I was watching Frasier last night (it’s a guilty pleasure of mine) and came across this funny, yet insightful episode. To tell the truth, I don’t remember much of the plot, only that Frasier is visiting this nursing home, assisted living sort of place with a friend of his. Someone in the home recognizes his voice and invites him into his room. Turns out it’s a man who has gone blind, but listens to Frasier’s radio show. They talk for a while, and the man shares some of how Frasier helped him.
The man had lost his wife years ago and was struggling with that, so, at Frasier’s indirect radio advice, he had a porcelain mask made that resembled his wife’s face so he could touch it, feel her cheekbones, her forehead, her lips, and remember his wife still. Only, the porcelain mask was completely generic and nondescript. It didn’t look like his wife at all. We, of course, knew this, as did Frasier, but he had no idea because he was blind.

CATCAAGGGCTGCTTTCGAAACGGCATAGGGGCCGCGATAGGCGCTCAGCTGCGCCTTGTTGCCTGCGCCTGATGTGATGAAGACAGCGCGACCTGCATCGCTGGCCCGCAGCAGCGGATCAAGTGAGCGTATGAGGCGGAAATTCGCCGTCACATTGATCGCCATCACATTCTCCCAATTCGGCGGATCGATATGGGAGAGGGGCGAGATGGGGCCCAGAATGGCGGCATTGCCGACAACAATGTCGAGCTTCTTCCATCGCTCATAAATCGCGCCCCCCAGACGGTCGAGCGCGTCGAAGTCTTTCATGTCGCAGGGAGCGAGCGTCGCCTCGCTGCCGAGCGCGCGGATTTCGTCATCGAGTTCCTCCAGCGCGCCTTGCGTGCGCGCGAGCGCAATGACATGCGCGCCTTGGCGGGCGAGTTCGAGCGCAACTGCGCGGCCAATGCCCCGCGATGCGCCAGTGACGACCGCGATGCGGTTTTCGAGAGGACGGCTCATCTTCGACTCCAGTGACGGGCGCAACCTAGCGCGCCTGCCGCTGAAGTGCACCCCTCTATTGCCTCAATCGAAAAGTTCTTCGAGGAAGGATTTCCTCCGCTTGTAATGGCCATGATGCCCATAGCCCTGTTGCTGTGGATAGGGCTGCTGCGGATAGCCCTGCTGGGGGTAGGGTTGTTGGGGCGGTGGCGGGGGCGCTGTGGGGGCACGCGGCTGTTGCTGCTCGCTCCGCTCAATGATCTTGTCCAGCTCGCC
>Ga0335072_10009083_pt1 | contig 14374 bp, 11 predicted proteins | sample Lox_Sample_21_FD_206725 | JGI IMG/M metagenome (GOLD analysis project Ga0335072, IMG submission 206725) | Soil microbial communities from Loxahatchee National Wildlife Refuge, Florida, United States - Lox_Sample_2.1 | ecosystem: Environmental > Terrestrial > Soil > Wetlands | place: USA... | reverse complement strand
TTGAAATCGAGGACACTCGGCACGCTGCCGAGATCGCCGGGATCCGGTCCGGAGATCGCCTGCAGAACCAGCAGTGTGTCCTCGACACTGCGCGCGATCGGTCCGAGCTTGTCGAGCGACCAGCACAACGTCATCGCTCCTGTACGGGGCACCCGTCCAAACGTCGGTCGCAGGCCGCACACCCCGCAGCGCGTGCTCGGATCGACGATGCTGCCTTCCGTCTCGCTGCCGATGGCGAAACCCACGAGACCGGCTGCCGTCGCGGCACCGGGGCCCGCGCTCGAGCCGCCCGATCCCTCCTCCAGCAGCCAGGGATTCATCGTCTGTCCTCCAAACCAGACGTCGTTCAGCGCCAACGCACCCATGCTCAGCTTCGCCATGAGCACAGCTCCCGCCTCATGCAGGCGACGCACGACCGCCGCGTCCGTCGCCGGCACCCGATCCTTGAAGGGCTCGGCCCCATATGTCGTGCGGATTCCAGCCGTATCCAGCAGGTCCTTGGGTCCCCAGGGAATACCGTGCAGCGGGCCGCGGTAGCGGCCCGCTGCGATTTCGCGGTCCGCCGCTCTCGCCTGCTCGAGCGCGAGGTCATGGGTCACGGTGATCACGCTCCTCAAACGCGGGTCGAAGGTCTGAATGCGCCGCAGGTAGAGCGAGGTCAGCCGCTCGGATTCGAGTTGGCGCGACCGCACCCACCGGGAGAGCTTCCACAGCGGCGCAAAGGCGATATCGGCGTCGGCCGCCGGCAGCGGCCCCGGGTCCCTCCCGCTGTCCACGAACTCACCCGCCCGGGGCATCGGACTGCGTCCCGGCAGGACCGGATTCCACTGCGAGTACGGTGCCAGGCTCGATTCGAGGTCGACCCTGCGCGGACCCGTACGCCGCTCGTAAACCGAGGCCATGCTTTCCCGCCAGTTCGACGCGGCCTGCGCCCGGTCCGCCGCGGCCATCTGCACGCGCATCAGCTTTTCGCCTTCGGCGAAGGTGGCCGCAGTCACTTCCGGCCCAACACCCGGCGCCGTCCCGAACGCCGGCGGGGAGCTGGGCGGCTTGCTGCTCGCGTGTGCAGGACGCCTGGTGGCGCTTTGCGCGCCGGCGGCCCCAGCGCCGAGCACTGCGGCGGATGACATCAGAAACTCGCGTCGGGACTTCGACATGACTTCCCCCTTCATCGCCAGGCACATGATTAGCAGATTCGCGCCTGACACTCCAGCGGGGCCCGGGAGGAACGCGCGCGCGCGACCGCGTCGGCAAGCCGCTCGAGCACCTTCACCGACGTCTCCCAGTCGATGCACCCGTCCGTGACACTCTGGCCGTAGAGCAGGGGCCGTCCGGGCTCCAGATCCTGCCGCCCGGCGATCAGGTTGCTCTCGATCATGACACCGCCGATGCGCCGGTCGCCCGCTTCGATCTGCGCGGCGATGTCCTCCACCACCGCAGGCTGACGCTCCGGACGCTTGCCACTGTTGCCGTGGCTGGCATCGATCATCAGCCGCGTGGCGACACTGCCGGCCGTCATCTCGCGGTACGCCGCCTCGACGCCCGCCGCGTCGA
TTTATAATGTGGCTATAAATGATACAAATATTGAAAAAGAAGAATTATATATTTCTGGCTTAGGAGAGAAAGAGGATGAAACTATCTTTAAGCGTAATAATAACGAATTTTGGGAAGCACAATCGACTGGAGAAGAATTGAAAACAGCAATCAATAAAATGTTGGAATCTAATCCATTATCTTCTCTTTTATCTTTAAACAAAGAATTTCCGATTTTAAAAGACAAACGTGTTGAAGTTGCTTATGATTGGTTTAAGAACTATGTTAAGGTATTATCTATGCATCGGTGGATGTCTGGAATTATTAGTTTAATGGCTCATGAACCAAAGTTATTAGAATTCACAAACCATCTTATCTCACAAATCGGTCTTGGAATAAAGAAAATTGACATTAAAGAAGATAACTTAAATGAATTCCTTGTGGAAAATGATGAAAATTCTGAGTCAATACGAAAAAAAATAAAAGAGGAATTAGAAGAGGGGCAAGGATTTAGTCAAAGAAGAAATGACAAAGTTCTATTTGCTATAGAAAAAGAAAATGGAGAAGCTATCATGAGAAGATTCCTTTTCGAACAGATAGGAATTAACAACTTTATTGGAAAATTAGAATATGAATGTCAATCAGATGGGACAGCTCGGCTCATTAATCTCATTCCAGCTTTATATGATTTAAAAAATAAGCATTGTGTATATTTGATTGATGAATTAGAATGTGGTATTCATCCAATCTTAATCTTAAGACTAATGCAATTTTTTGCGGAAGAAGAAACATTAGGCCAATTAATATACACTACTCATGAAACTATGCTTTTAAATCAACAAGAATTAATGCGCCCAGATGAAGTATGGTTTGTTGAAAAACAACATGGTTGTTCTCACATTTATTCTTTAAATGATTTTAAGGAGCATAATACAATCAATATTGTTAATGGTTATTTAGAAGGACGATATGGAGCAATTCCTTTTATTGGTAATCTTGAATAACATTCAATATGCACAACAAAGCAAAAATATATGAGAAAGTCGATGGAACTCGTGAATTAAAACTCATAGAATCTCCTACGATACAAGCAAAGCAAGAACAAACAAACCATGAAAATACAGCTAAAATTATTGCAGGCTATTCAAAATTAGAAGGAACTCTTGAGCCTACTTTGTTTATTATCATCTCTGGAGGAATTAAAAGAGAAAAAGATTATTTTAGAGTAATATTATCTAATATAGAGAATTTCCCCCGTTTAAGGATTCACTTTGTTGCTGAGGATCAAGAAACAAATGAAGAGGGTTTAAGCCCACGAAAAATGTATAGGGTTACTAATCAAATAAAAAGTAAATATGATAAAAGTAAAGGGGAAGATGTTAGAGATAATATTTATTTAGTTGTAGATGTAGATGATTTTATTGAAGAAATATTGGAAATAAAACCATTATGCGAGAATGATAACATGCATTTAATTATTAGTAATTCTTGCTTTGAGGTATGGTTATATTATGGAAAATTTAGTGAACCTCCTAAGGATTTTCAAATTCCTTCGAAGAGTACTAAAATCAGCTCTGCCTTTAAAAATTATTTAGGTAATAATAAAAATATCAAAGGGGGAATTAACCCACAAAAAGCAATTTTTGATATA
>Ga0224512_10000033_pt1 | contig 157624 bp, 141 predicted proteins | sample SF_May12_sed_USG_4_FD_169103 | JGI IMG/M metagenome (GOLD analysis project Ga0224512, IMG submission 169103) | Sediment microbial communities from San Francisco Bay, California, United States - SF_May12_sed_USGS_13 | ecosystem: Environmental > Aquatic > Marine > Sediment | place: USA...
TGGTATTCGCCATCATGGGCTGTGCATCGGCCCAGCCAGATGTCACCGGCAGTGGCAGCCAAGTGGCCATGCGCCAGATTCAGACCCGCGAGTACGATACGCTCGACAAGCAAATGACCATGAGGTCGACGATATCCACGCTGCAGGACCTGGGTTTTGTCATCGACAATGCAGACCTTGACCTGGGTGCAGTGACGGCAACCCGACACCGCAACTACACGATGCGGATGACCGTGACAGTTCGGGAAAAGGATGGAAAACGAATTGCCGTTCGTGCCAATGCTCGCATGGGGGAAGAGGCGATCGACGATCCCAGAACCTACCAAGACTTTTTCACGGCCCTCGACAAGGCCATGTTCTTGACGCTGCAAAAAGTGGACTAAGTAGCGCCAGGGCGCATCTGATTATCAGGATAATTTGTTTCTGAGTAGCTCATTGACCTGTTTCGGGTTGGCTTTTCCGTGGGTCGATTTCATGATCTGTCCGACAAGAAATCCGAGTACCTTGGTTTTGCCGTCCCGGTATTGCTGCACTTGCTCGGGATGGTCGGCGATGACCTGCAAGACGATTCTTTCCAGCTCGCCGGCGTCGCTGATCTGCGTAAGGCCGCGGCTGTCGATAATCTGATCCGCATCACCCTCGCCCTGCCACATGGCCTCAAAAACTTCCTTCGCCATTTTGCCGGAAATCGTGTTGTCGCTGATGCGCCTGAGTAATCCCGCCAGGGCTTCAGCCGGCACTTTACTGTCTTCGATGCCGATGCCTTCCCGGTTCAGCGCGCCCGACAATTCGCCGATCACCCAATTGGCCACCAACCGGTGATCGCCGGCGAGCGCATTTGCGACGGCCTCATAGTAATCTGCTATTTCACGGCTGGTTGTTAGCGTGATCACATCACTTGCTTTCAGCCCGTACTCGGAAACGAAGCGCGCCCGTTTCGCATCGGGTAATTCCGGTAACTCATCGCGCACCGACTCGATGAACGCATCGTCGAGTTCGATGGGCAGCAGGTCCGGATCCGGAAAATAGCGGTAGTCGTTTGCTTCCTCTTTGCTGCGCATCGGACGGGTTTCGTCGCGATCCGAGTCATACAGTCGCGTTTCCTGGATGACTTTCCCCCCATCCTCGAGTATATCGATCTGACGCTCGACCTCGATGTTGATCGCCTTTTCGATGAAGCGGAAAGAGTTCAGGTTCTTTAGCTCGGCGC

It got me thinking two things. Firstly, I found it really insightful how this man, even though he was completely blind, was still able to “see” his wife. Not with his eyes, of course, but in memories, and he was able to anchor that experience to an object in the real world. While before it was his wife, and that’s what gave the memory staying power, it became the mask. The memory retained its anchor here to the real world, and so it could never be forgotten.
Secondly, I had to wonder if the man somehow knew that the mask didn’t in fact resemble his wife, but that he was placing her features onto the blank slate of the mask. I had to wonder if it would bother him had Frasier told him “Hey, that mask is totally generic and doesn’t resemble your wife at all.” Or I wonder if he perhaps knew that all the mask ever was was a symbol, one that represented his wife, and so it needn’t really look like her at all.